ANY FOLLOW-UP ON THE POSTCARDS SENT TO THE WHITE HOUSE?
Thursday, 23 March 2017
Friday, 17 February 2017
Fake news, fake media, and now: Fake experts.
A friend of mine was in the hospital recently, waiting for expert opinions on his condition when he caught an eye infection. I brought him an over-the-counter remedy but checked with the nurse on duty to make sure it didn’t interfere with the medication he was taking.
She turned to her computer and Googled the answer to my question. It’s fine, she said. You can go ahead. There’s nothing on Google about that..
Whew. I’m glad I consulted a medical professional – Dr. Google, I mean.
The other day I developed tendonitis in my wrist. I checked the array of available wrist supports and read the descriptions on the back of the packages. In case of doubt, they said, consult your pharmacist. I did.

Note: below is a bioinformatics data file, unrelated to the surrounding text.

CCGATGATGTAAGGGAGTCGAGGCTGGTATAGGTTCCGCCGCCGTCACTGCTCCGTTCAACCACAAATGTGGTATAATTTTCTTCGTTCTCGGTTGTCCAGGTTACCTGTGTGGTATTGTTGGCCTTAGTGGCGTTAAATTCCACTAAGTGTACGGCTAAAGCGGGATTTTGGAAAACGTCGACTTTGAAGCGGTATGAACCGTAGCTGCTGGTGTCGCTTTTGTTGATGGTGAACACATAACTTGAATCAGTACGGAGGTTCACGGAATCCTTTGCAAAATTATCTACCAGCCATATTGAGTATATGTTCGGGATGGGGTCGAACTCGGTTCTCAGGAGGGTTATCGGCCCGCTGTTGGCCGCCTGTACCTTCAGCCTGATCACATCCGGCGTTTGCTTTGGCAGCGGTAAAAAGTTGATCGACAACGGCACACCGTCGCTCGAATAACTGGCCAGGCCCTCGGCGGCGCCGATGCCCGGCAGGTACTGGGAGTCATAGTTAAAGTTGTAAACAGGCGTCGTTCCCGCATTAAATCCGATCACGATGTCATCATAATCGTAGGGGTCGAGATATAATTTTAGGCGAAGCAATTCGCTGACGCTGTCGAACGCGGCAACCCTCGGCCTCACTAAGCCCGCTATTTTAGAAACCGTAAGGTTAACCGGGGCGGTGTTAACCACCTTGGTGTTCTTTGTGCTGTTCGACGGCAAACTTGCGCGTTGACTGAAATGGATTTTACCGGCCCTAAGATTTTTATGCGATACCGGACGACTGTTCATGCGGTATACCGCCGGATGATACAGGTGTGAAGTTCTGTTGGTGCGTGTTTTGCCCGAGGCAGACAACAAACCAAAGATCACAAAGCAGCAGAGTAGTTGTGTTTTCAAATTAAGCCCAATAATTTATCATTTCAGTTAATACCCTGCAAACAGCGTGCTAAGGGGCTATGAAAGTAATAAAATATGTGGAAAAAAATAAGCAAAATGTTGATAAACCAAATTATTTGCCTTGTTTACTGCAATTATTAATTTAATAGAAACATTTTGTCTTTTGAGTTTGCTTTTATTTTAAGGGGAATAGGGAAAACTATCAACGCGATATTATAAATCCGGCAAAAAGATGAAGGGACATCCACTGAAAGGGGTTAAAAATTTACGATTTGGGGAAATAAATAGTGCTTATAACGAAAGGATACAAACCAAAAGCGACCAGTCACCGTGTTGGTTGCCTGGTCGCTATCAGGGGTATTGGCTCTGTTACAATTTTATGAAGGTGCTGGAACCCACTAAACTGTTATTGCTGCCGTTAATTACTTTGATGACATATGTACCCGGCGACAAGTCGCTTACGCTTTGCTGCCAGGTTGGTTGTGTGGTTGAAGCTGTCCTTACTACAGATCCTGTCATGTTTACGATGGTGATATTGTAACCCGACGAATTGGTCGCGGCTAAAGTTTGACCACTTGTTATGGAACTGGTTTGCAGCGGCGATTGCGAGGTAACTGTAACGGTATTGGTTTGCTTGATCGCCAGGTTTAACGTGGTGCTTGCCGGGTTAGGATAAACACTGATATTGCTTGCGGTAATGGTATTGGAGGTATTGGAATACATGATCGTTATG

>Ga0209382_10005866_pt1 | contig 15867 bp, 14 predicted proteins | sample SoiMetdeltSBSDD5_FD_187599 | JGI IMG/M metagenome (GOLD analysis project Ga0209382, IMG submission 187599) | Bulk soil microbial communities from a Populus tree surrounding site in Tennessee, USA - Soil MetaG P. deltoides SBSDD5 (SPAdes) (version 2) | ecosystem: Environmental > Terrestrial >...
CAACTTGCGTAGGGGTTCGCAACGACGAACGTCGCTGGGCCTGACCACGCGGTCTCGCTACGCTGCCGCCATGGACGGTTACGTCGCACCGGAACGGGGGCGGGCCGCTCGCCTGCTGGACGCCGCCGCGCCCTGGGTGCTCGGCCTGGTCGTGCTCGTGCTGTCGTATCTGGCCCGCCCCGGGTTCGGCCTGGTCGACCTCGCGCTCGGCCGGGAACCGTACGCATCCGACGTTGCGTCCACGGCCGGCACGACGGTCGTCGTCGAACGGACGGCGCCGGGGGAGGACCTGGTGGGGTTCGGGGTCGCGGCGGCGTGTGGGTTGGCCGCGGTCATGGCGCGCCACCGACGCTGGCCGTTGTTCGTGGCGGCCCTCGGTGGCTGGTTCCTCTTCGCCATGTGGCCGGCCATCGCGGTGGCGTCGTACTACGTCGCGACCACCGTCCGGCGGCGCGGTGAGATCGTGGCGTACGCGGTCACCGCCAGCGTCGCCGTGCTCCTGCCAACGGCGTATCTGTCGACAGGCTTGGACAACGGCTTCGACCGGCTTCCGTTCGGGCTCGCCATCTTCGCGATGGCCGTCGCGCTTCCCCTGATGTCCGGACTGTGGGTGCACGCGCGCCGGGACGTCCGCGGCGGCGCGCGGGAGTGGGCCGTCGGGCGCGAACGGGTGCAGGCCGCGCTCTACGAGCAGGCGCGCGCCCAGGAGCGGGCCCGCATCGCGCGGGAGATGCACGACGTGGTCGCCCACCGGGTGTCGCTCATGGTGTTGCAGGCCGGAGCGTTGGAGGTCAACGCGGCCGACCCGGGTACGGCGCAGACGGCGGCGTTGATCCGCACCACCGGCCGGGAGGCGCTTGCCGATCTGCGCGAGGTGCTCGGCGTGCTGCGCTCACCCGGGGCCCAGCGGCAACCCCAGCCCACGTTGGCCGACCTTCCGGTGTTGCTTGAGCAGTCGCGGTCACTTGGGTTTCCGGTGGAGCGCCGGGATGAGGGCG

I handed him two products and asked which one was better.
He turned over the packages and started reading the descriptions. I pointed out, in the mildest possible way, that I was literate and had already perused the description, thank you very much. But now I wanted his expert opinion.
He gave me a confused look. For a moment I thought he would turn to his computer and consult Dr. Google, but he decided to fake it and said with sudden confidence:
Take this one. This will do it for you.
So I bought the thing, and what do you know – it worked. Better a fake expert than no expert at all – or what do you think?
Friday, 20 January 2017
#AMREADING: Patrick Modiano, The Black Notebook
Paris, 1960s. Jean, a young writer, falls in love with an enigmatic woman. Is Dannie her real name? Who are the menacing men she associates with? What is her connection with Morocco? Jean jots down his thoughts about her in a black notebook, but the parts don’t add up to a whole.
Among those masses of notes, some have stronger resonance than others. Naturally, many signals are garbled, and no matter how hard you strain your ears they are lost forever.
Anyway, the truest encounters take place between two people who ultimately know nothing about each other, even at night in a hotel room. Jean never recorded the name or address of the hotel, the way we tend not to write down the most intimate details of our lives, for fear that, once fixed on paper, they’ll no longer be ours.